So at church today, I was given a little send off. I got a plaque, the kids and I all got t-shirts, though best of all we were prayed for.
On my way back to my seat I made some stupid joke about how I'd been to church and gotten the t-shirt (been there, done that, got the t-shirt)...but I realized something.
While the gifts were sweet, (I'm wearing the t-shirt now, and the plaque really is beautiful) and while I really do understand the gesture, they felt like parting gifts.
We've all seen the losers on Family Feud go home with the play-at-home game, while the winners leave with $12,682 in cash and prizes!!!!!!!!!!!!!!!!
Parting gifts are supposed to be a consolation prize. It's a way of saying "We're sorry you didn't win, but you won't leave with nothing here, take this lovely parting gift."
Every church I've been to holds the strangest collection of people you'll ever meet. And while there are usually some that I'm sorry to have known - and it's a miracle that I can say this - but... this church holds none of them. They were all right there, at the perfect time in my life for me to meet them. And I learned so much.
From Sister Duncan, I was given the opportunity to play for my mother. No, she's not my mother, but she sings all my mothers songs. Mom has alzheimers and has officially quit singing - so every time I got to play for her was a special treasure. Thank you.
From Sister Norma I learned about poise and grace. I wish I were half the woman she is - and yet she's the one thing my boisterous heart will probably never grow up to be. I'd swear she's regal. When she speaks, I listen. Because what she says is important. I'll never forget that kind of graciousness.
From Brother Grover I learned to appreciate that someone would walk all the way across the building just to hug me. He's a man that accepts people. And he somehow does it in a way that doesn't make you feel like he's accepting you despite something.
From him and his wife I was honored to watch a really beautiful marriage. While I'm sure it may have it's difficulties, I never once saw them. It is pleasant to watch.
From Johnny I learned the peaceful openness of sharing your past and your progress. He came to church one day not even all that long ago and found something of value and did not keep it to himself. Two people accepted Christ today because of that. He put me to shame. I'm so proud.
From Sister Moselle (yeah, I probably spelled her name wrong) she taught me the most incredible lesson on worship as she led us so many times with tears running down her face.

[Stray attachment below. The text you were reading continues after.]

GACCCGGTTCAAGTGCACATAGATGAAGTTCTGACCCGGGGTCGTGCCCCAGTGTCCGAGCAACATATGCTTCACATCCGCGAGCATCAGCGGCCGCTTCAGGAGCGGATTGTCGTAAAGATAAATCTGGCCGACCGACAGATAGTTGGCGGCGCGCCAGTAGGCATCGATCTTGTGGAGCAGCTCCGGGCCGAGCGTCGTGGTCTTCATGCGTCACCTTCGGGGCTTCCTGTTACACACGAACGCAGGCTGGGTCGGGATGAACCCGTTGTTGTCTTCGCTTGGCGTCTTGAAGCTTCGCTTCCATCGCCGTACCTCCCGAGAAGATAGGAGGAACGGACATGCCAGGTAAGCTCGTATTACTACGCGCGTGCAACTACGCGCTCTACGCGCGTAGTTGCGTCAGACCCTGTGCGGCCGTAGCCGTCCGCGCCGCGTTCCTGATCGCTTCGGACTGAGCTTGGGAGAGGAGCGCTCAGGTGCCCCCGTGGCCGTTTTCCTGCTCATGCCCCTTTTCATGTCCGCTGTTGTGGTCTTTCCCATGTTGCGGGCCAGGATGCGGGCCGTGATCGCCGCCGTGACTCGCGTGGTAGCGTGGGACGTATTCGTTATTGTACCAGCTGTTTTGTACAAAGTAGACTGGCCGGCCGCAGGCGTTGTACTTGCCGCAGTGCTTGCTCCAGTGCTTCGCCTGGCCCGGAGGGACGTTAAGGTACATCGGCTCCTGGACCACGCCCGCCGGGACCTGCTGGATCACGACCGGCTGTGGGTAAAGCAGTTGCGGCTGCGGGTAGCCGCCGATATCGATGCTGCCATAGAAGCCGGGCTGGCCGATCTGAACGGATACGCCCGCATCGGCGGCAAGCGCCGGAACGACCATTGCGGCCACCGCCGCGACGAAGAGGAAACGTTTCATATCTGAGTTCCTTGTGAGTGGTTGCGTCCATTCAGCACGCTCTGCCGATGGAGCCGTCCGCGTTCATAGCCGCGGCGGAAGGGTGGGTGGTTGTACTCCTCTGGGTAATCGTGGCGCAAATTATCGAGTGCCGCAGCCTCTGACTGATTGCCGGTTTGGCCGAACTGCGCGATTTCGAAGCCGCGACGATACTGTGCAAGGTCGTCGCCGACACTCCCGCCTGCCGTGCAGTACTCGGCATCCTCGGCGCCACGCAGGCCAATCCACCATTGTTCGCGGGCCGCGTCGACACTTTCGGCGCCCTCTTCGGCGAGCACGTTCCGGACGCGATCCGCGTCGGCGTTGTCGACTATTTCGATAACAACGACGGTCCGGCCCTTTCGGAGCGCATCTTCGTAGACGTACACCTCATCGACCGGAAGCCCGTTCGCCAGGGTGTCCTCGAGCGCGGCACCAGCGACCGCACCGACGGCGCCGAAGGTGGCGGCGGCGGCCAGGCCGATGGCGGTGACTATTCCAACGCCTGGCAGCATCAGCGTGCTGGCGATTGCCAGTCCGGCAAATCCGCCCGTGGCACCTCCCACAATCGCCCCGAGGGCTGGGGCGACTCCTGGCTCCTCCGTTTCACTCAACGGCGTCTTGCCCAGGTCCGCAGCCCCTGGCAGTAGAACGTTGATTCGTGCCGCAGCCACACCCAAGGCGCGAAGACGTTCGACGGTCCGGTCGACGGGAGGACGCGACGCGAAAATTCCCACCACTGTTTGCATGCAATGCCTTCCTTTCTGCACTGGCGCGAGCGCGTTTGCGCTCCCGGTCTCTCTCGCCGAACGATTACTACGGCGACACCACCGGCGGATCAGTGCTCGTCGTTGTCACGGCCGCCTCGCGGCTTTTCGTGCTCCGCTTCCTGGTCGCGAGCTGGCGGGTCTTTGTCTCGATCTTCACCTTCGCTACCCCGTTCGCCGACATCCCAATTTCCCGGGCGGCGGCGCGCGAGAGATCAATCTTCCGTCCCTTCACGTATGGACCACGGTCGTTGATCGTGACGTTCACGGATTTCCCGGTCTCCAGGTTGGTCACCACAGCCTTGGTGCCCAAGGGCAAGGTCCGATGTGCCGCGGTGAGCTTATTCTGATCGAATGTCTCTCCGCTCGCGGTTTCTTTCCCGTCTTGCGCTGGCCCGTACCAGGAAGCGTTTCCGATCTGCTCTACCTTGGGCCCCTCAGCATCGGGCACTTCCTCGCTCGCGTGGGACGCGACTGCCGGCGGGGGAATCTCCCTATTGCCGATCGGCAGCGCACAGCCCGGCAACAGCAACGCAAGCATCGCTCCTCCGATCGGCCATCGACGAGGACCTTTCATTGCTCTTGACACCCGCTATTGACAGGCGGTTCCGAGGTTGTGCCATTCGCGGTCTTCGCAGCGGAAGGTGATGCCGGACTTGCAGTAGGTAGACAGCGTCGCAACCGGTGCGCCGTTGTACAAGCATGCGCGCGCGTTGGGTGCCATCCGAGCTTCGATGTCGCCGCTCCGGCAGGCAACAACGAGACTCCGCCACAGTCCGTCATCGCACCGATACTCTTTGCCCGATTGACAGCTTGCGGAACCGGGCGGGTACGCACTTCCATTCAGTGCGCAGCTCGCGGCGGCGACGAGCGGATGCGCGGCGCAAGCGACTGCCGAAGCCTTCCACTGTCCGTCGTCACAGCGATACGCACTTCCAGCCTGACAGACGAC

From another that I won't name, I learned forgiveness. I learned the hard way, but I did learn it. And I certainly didn't deserve it.
From Sister Cherry, I learned bull-headed determination. I know few people that deserve to sit down and cry as much as she does. And yet she rarely does. And when she does cry, she still just gets up, deals with her family and goes back to work. I'm impressed and overwhelmed by her at the same time. She's strong. The idea that she disapproves of my move eats me up. Her opinion is important. I doubt she realizes it. Only the changes wrought by the last 3 years are what allow me to not be ashamed or doubt my decisions just because of her approval.
From David and Liberty I learned something about what I can only briefly call "in-your-face-edness". These are the people who say they care about you, and yet don't stay in touch, yet somehow they are so bold in their care of you that you know that if you ever needed them, you could call them and they'd drain the river to get to you if necessary. They're over the top.
There are others I haven't listed still that have given so much to me.
And that's why, this morning, clutching my plaque and t-shirt I wondered why I was holding parting gifts. Didn't they know I'd won? Didn't they see the prizes, and the valuables I was walking away with today? Didn't they see I'd gained so much?
And so, probably for the first time ever, I wish they could read my blog. Every last one of them. I'd tack this post to the door of the church if I thought they would all see it. I wish they could hear my heart yelling "I WON!" And I wish they knew how they were responsible for so much of it. I wish they could see the change in my heart from 3 years ago. I wish they could see how grateful I am that they allowed me to play their piano, to teach their children, to talk to them, to sit under their teaching, and even the privilege to sit next to them as they talked to one another.